When at last I reach the north wing of the palace, it is empty. Quickening my pace, I hurry toward the north tower, but I am so busy looking behind me that I nearly stumble over a small figure sitting at the base of the stairs.

I bite back an oath of annoyance and glare down to see it is a child. A young girl. “What are you doing here?” I snap. My nerves are already tightly strung, and this new worry does them little good. “Where is your mother?”

The girl looks up at me with eyes like damp violets, and true fear clutches at my gut. Has no one thought to warn her how dangerous it is for a pretty child to wander these halls alone? I want to reach down and shake her—shake her mother—and shout at her that she is not safe, not on these steps, not in this castle. I force myself to take a deep breath instead.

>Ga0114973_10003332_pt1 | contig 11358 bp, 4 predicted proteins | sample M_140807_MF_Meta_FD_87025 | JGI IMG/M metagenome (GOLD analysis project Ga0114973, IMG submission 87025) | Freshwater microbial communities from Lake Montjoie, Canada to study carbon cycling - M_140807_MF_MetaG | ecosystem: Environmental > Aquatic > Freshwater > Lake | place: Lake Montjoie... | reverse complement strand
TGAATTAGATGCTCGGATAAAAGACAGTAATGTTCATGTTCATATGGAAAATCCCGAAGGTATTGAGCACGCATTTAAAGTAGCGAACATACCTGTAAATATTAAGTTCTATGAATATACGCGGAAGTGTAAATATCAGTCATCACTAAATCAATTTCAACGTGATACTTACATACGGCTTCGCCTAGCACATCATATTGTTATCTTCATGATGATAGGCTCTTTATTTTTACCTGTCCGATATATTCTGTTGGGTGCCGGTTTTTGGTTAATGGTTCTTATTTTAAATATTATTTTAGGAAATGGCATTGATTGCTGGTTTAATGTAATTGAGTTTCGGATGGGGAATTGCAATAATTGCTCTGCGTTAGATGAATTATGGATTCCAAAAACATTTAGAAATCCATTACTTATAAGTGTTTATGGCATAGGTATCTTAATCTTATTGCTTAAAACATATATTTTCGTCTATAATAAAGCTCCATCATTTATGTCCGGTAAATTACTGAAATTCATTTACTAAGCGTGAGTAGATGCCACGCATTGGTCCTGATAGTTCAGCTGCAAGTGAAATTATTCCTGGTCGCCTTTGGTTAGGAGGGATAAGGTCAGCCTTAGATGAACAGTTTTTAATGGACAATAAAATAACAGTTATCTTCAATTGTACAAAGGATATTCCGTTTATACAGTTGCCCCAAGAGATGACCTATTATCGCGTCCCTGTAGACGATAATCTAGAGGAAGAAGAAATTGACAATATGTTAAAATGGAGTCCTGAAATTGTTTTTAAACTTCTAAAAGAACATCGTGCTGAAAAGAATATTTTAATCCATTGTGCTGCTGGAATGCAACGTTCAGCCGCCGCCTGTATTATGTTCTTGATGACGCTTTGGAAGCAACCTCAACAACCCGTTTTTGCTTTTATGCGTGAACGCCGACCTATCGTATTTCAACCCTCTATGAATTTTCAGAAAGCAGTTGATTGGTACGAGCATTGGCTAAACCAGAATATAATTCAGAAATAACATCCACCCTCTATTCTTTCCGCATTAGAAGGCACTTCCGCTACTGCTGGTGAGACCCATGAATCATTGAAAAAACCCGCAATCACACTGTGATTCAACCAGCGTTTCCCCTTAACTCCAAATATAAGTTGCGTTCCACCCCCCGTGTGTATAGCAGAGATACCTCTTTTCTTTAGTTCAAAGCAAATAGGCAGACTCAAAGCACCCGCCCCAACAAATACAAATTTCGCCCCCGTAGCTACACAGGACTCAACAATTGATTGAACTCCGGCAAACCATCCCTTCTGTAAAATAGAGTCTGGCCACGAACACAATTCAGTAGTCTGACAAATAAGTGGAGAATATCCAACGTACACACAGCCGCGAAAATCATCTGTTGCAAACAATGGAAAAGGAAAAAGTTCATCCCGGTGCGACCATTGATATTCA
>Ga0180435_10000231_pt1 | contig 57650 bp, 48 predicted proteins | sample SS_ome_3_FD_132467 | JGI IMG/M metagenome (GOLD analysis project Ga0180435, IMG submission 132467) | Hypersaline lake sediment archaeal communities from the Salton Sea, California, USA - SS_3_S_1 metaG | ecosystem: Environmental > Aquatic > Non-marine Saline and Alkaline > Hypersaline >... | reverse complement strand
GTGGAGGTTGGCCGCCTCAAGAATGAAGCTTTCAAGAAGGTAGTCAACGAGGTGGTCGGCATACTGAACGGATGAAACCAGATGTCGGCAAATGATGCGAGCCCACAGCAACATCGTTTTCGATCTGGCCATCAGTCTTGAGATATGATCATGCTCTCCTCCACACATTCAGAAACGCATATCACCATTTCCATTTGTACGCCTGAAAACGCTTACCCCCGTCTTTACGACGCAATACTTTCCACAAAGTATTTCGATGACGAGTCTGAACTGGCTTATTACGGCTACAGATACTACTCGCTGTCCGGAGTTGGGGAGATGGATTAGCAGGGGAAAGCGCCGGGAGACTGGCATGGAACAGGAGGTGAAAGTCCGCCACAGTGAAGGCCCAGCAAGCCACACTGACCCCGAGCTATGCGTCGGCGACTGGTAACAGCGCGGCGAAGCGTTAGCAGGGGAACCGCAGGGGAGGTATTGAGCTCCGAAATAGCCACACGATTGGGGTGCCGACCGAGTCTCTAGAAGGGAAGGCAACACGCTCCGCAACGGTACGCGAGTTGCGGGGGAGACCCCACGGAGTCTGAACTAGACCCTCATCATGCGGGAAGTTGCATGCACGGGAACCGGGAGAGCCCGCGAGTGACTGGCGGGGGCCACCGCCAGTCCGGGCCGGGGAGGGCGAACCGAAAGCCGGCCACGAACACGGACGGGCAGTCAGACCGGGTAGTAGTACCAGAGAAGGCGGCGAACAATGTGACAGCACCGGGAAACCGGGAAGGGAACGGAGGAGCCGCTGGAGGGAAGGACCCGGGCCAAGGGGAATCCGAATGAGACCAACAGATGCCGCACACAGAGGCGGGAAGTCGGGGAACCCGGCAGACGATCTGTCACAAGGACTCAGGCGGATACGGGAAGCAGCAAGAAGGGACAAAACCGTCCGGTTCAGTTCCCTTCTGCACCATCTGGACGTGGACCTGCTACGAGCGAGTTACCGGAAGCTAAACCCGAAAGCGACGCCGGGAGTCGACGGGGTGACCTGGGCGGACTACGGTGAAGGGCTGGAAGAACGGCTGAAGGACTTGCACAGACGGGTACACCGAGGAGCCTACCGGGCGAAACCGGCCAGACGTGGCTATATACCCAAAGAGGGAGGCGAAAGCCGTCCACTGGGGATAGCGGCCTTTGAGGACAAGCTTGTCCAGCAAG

“Mama is dead.” The child’s voice is high and quivery.

I glance to the stairs, where my first duty lies, but I cannot leave this child here. “What is your name?”

“Odette,” she says, uncertain whether to be frightened of me or not.

“Well, Odette, this is no place to play. Have you no one to look after you?”

“My sister. But when she is working, I am to hide like a little mouse.”

At least her sister is no fool. “But this is not a good place to hide, is it? Look how easily I found you!”

For the first time, the girl gives me a shy smile, and in that moment, she reminds me so much of my youngest sister, Louise, that I cannot breathe. Thinking quickly, I take her hand and lead her back to the main hallway.